I have not always been a fan of Apple. Ten years ago, I did not have a single Apple product in the home or business.
Today, I am a serious fan of Apple because their products make my life more far more productive and fun. Every team member in our office has an iMac or MacBook Pro. I believe a beautiful, fast iMac creates joy for our employee team members.
My family has several iPods, iPads, and iPhones, and we just brought an iMac into our home office.
How is it possible that a single company can create multiple products that literally create or shape multiple industries?
It became possible with the commitment of Steve Jobs. All evidence suggests that Steve Jobs was committed to having the best possible talent on the team with the best possible processes in combination with the best possible Culture.
Do you have that commitment?
The opportunity is obvious. How does one emulate the best management practices of Apple? Because Apple is hyper-secretive, their practices are difficult to study. Furthermore, because Steve Jobs was a very misunderstood and recognized brilliant man, many believe that the management secrets that created Apple are difficult to reproduce.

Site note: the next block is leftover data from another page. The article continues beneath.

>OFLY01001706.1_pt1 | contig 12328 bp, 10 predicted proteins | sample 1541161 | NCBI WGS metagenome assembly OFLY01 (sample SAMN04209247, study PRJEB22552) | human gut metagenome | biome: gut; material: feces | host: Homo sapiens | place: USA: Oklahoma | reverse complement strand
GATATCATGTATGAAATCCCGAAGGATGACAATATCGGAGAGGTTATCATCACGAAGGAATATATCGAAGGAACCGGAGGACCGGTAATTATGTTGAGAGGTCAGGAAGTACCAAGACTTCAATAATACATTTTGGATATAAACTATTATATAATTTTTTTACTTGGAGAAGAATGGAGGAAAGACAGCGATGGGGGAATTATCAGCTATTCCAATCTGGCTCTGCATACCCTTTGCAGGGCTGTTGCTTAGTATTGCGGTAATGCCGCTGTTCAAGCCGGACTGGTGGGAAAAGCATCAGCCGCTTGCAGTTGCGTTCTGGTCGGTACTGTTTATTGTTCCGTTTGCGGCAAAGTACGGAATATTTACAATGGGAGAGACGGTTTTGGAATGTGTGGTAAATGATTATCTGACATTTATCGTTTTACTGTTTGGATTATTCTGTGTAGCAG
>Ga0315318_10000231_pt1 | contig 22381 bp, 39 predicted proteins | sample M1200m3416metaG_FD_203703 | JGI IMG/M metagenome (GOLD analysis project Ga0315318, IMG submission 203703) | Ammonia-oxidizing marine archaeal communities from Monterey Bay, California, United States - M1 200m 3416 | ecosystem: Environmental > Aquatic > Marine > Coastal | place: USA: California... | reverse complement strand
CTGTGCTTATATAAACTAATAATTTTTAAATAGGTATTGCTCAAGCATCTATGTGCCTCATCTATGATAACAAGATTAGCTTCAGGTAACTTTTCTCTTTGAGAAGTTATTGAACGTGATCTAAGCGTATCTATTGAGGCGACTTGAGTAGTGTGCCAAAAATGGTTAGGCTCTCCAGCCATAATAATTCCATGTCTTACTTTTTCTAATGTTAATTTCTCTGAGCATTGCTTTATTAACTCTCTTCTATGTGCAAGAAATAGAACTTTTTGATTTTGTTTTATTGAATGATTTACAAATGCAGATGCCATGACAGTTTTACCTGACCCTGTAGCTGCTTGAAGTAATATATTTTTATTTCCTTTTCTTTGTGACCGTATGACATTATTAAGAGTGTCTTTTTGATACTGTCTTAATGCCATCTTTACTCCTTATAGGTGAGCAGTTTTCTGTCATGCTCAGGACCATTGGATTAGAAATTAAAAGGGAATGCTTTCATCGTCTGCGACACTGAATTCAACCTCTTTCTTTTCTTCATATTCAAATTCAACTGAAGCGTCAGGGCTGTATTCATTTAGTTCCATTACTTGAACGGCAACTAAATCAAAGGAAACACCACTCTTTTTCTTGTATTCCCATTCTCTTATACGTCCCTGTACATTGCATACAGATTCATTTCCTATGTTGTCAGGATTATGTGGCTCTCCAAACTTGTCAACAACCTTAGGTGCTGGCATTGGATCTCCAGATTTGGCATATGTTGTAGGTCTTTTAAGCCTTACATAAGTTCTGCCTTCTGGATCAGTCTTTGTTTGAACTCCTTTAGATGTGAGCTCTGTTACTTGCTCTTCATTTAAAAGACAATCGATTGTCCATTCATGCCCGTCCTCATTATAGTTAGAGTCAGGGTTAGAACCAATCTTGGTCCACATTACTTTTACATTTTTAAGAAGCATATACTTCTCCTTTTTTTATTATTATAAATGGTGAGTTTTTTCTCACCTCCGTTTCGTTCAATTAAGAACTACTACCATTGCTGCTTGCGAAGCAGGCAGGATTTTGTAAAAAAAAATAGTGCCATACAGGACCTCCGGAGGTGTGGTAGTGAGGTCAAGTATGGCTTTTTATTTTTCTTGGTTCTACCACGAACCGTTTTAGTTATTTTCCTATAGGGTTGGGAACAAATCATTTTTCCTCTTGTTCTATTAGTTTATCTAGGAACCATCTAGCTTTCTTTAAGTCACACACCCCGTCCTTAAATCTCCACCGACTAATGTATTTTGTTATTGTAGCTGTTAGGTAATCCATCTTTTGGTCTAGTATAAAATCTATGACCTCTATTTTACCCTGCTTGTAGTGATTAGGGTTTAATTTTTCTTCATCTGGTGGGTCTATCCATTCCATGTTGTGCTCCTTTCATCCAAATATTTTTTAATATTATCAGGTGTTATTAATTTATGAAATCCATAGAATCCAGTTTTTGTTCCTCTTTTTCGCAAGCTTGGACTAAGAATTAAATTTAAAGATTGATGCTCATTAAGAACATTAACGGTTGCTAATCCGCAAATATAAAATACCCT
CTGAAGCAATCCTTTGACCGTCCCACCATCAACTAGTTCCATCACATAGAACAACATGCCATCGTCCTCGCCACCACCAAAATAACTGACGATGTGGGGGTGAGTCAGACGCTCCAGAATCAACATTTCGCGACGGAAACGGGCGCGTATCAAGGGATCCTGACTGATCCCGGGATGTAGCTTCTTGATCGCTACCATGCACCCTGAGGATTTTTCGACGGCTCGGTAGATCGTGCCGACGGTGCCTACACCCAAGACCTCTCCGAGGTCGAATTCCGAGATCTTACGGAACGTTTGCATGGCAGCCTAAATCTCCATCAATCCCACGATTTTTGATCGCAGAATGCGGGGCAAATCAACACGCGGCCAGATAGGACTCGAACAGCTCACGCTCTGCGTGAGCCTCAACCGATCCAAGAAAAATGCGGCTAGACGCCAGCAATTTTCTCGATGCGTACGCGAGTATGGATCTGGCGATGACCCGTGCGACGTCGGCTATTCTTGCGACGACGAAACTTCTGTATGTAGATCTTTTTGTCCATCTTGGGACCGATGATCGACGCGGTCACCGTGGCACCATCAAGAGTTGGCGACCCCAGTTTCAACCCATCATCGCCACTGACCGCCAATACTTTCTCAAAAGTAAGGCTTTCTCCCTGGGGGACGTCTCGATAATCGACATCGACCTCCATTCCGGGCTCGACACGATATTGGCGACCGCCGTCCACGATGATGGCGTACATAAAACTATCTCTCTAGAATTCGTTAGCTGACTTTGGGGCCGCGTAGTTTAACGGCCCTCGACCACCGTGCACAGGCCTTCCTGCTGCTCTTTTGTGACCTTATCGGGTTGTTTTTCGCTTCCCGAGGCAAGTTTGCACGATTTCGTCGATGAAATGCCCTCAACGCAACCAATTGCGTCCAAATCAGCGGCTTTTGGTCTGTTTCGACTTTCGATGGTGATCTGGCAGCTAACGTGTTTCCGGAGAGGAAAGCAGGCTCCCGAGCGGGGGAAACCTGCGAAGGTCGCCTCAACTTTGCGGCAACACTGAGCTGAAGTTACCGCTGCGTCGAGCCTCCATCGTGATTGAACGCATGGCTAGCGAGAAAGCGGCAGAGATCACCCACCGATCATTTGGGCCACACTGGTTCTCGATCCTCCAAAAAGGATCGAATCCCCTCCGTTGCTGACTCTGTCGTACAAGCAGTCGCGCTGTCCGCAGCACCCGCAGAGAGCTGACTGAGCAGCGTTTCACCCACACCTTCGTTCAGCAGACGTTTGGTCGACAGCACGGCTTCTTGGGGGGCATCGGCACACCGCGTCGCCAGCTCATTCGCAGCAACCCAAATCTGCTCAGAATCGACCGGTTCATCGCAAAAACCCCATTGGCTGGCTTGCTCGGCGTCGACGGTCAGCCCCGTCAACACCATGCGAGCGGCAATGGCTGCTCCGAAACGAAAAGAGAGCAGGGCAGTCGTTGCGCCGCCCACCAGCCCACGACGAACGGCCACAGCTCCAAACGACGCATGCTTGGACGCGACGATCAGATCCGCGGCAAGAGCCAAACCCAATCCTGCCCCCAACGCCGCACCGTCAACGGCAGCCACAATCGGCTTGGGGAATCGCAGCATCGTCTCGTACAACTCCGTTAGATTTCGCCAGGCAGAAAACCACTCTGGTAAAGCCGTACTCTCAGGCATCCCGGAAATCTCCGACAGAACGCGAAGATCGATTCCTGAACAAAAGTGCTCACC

I beg to differ.
I have read several books about Apple and the best thus far is “Inside Apple: How America’s Most Admired – and Secretive – Company Really Works.” by Adam Lashinsky.
By the way, I read “Inside Apple” on my iPad using the iBook app. If you are not using it, I recommend doing so.
“Inside Apple” is well-written and a must read for those serious about creating excellence in their organization. This book is on my “virtual shelf” right next to “Winning” by Jack Welch.
Apple’s culture may be characterized by five core beliefs that are seemingly solid and non-negotiable. These core beliefs are:
- Clear Direction
- Individual Accountability
- Sense of Urgency
- Constant Feedback
- Clarity of Mission
In working with companies large and small over the last decade, I have come to see serious problem areas around these core beliefs.
- How clear is the direction of your company?
- Is each employee team member accountable?
- Is there a sense of urgency to improve your product / service?
- Is your feedback candid or watered down?
- How clear is your mission?
Great companies are crystal clear about these five core beliefs and they do not negotiate with employees about these values. The needs of a company, shareholders, and the families that depend upon success far outweigh the needs of individual employees who are unable or unwilling to believe.